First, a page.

Value changes may occur for several reasons. Often sales information may indicate the current appraised value is lower/higher than fair market. Also, corrections to appraisal records may affect value, such as, change in square footage, a pool not previously accounted for, or a correction of a property characteristic.

Q. Why is Travis CAD inspecting my property?

In order to make accurate appraisals on every property TCAD must visit them periodically to ensure that the data used in making the appraisal is still correct. For instance, the appraisal district could have received a copy of a building permit indicating that a room was being added.

Q. What is an improvement?

Improvement means:
A building, structure, fixture, or fence erected on or affixed to land; or A transportable structure that is designed to be occupied for residential or business purposes, whether or not it is affixed to land, if the owner of the structure owns the land on which it is located, unless the structure is unoccupied and held for sale or normally is located at a particular place only temporarily.

Q. What is fair market value?

Fair market value means the price at which a property would transfer for cash or its equivalent under prevailing market conditions if:
Exposed for sale in the open market with a reasonable time for the seller to find a purchaser. Both the seller and the purchaser know all of the uses and purposes to which the property is adapted and for which it is capable of being used and of the enforceable restrictions on its use. Both the seller and the purchaser seek to maximize their gains and neither is in a position to take advantage of the exigencies of the other.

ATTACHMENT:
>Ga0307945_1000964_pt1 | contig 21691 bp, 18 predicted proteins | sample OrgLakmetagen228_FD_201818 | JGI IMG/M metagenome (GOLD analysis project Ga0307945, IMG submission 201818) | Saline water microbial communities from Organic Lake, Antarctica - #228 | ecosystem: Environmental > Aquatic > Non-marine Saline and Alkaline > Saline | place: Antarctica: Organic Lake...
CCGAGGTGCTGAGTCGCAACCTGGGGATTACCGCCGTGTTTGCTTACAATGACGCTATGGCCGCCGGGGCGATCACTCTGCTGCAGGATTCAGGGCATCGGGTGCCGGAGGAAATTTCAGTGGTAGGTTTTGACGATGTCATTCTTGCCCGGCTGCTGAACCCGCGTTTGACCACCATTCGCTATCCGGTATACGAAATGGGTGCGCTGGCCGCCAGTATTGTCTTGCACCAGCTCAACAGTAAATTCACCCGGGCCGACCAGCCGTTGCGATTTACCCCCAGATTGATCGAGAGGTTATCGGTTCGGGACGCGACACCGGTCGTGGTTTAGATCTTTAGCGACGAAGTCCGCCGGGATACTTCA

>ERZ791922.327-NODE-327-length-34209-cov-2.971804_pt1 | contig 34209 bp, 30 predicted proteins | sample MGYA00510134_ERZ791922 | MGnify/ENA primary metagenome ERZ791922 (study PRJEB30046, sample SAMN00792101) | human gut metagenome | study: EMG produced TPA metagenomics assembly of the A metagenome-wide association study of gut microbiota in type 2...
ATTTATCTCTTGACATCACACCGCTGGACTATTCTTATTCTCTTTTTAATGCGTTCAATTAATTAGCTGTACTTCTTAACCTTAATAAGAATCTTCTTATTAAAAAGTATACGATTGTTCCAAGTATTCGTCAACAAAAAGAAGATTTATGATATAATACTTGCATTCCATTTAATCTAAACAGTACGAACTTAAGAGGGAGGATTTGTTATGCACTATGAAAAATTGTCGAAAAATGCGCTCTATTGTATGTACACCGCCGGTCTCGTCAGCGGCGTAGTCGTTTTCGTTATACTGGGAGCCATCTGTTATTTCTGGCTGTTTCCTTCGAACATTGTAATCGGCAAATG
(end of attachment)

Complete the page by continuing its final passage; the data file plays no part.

Q. If I buy a foreclosed property, and I bring in my closing statement, will the appraisal district’s market value be reduced to the purchase price?

If the foreclosed property was given an adequate exposure to the market, there was no attractive financing associated with it, the closing and repair costs were typical, and the sale is representative of its neighborhood, then it will. If the price it sold for is not consistent with the marketplace of a property with similar quality and condition, it will not.

Q. What is a rendition for Real Property?

A rendition is a statement listing taxable property and the name and address of the owner. The statement should also contain an owner's estimate of the property's value. The deadline for filing a rendition is April 15. Be sure to identify your property and attach any documentation that you may have such as closing statements, appraisals or sales of similar properties in your neighborhood.

Q. What is the low income housing cap rate for the current year?

The capitalization rate which TCAD will use in the valuation of properties with a Community Housing Development Organization designation is 8 to 9% for 2015.

Q. What is a Homestead Cap?

In general, the appraised home value for a homeowner who qualifies his homestead for exemption in the preceding and current year may not increase more than 10 percent per year.

The Property Tax Code sets a limit on the appraised value of a residence homestead, stating that its appraised value for a tax year may not exceed the lesser of the market value of the property; or, The sum of : 10 percent of the appraised value of the property for last year; The appraised value of the property for the last year in which the property was appraised; and The market value of all new improvements to the property, excluding a replacement structure for one that was rendered uninhabitable or unusable by casualty or by mold or water damage.

The appraisal limitation first applies in the year after the homeowner qualifies for the homestead exemption.